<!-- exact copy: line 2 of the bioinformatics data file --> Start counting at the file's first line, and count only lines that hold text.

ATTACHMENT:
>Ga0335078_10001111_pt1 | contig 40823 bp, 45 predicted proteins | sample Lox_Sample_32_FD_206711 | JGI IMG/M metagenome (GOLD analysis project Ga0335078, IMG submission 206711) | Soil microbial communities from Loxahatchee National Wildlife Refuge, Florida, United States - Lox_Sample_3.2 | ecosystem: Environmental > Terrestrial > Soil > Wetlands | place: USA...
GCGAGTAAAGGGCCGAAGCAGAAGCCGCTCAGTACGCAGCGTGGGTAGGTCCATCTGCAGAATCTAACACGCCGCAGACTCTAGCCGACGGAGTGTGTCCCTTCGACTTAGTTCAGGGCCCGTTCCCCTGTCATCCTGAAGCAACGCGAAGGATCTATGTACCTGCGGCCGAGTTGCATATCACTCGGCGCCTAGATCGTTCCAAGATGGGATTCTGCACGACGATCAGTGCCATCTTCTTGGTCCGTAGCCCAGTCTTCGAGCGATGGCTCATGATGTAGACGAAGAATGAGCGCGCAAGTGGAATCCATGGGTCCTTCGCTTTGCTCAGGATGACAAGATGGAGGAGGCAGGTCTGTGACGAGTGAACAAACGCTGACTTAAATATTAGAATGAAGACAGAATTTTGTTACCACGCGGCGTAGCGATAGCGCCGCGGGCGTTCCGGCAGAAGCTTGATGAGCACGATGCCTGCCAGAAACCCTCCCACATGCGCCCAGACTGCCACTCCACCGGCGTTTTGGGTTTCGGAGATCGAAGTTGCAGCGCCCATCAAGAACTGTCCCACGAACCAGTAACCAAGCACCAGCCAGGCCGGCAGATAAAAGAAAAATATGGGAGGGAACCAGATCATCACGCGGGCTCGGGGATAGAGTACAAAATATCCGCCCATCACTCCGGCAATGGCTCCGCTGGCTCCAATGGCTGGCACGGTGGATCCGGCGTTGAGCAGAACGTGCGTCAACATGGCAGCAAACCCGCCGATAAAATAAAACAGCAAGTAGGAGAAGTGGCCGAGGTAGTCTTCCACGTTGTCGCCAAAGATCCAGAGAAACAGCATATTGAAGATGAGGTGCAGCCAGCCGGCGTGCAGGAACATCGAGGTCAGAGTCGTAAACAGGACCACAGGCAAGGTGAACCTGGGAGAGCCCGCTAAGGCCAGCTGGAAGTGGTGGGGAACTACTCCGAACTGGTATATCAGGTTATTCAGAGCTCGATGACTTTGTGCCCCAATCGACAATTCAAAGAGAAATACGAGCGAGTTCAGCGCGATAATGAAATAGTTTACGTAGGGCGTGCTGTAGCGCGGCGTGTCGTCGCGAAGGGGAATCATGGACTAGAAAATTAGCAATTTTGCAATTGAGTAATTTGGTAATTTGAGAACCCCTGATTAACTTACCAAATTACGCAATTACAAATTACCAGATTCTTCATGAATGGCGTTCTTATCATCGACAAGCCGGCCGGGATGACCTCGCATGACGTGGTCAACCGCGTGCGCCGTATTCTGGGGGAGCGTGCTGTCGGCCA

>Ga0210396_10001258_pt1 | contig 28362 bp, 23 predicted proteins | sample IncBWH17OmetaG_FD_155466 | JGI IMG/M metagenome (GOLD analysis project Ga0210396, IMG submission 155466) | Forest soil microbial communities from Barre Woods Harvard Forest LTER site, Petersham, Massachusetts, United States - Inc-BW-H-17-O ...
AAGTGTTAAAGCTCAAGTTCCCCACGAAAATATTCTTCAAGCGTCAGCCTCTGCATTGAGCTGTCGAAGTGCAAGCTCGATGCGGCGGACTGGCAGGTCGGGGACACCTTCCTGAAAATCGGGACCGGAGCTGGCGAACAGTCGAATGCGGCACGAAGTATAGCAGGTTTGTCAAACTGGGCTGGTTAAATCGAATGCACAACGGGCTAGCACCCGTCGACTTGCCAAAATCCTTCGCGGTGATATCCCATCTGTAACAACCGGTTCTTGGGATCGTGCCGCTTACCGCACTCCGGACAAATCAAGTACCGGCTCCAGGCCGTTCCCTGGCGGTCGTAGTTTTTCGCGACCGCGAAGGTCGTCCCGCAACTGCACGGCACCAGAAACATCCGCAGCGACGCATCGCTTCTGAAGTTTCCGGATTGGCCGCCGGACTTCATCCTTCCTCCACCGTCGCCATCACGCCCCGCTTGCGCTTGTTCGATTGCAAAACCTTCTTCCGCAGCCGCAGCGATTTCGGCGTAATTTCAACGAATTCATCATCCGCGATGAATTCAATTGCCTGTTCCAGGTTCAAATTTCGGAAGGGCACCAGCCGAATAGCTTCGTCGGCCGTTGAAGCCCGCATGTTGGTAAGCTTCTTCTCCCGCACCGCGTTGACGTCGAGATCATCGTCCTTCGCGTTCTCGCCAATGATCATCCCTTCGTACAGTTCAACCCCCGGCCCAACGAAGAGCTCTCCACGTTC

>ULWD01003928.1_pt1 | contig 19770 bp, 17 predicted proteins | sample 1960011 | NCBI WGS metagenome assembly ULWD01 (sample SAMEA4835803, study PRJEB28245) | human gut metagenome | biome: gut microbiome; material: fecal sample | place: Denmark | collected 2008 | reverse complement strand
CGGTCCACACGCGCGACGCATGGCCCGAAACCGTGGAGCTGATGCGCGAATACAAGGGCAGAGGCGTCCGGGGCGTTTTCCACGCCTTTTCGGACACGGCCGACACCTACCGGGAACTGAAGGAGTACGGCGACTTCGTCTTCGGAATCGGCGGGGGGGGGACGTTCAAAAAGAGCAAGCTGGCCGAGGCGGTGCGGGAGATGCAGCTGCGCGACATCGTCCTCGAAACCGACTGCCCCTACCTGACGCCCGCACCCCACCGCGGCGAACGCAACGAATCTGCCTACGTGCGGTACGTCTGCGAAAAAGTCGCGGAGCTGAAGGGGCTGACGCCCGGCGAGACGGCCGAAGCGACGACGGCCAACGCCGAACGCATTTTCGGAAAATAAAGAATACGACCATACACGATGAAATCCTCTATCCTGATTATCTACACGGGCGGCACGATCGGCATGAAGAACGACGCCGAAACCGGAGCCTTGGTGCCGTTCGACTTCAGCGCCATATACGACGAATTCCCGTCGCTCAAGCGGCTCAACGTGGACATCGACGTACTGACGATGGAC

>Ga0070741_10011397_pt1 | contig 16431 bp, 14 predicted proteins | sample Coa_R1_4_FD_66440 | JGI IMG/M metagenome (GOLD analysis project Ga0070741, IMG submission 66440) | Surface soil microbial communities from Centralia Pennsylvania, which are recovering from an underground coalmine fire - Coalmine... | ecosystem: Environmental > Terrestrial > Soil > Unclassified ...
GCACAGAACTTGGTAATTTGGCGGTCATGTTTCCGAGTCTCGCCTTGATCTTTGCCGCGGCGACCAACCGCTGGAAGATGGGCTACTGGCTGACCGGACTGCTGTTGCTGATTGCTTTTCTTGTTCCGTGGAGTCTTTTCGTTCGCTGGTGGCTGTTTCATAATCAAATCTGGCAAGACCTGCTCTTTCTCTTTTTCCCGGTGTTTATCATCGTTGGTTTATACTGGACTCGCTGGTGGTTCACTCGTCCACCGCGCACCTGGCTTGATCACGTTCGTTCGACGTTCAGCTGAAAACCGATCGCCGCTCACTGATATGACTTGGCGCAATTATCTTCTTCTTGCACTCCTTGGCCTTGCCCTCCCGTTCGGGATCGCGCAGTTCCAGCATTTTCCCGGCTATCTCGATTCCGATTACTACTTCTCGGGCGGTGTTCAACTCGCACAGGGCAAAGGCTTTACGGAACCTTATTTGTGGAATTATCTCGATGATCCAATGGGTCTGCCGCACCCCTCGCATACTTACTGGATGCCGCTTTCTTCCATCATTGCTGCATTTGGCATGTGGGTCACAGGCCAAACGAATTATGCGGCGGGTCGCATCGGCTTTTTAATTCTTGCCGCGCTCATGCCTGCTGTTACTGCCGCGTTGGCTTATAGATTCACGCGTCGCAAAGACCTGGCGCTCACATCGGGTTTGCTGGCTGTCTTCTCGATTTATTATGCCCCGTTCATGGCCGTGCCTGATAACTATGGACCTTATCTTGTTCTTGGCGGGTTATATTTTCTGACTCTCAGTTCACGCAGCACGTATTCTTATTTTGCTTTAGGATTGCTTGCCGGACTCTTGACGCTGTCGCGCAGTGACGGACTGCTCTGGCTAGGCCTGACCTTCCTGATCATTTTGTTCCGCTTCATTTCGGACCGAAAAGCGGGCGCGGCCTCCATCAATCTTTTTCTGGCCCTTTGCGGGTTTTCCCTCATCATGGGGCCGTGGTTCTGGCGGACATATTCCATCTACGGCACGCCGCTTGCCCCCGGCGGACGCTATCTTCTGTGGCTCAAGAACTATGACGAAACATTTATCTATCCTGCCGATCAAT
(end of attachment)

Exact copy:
GCGAGTAAAGGGCCGAAGCAGAAGCCGCTCAGTACGCAGCGTGGGTAGGTCCATCTGCAGAATCTAACACGCCGCAGACTCTAGCCGACGGAGTGTGTCCCTTCGACTTAGTTCAGGGCCCGTTCCCCTGTCATCCTGAAGCAACGCGAAGGATCTATGTACCTGCGGCCGAGTTGCATATCACTCGGCGCCTAGATCGTTCCAAGATGGGATTCTGCACGACGATCAGTGCCATCTTCTTGGTCCGTAGCCCAGTCTTCGAGCGATGGCTCATGATGTAGACGAAGAATGAGCGCGCAAGTGGAATCCATGGGTCCTTCGCTTTGCTCAGGATGACAAGATGGAGGAGGCAGGTCTGTGACGAGTGAACAAACGCTGACTTAAATATTAGAATGAAGACAGAATTTTGTTACCACGCGGCGTAGCGATAGCGCCGCGGGCGTTCCGGCAGAAGCTTGATGAGCACGATGCCTGCCAGAAACCCTCCCACATGCGCCCAGACTGCCACTCCACCGGCGTTTTGGGTTTCGGAGATCGAAGTTGCAGCGCCCATCAAGAACTGTCCCACGAACCAGTAACCAAGCACCAGCCAGGCCGGCAGATAAAAGAAAAATATGGGAGGGAACCAGATCATCACGCGGGCTCGGGGATAGAGTACAAAATATCCGCCCATCACTCCGGCAATGGCTCCGCTGGCTCCAATGGCTGGCACGGTGGATCCGGCGTTGAGCAGAACGTGCGTCAACATGGCAGCAAACCCGCCGATAAAATAAAACAGCAAGTAGGAGAAGTGGCCGAGGTAGTCTTCCACGTTGTCGCCAAAGATCCAGAGAAACAGCATATTGAAGATGAGGTGCAGCCAGCCGGCGTGCAGGAACATCGAGGTCAGAGTCGTAAACAGGACCACAGGCAAGGTGAACCTGGGAGAGCCCGCTAAGGCCAGCTGGAAGTGGTGGGGAACTACTCCGAACTGGTATATCAGGTTATTCAGAGCTCGATGACTTTGTGCCCCAATCGACAATTCAAAGAGAAATACGAGCGAGTTCAGCGCGATAATGAAATAGTTTACGTAGGGCGTGCTGTAGCGCGGCGTGTCGTCGCGAAGGGGAATCATGGACTAGAAAATTAGCAATTTTGCAATTGAGTAATTTGGTAATTTGAGAACCCCTGATTAACTTACCAAATTACGCAATTACAAATTACCAGATTCTTCATGAATGGCGTTCTTATCATCGACAAGCCGGCCGGGATGACCTCGCATGACGTGGTCAACCGCGTGCGCCGTATTCTGGGGGAGCGTGCTGTCGGCCA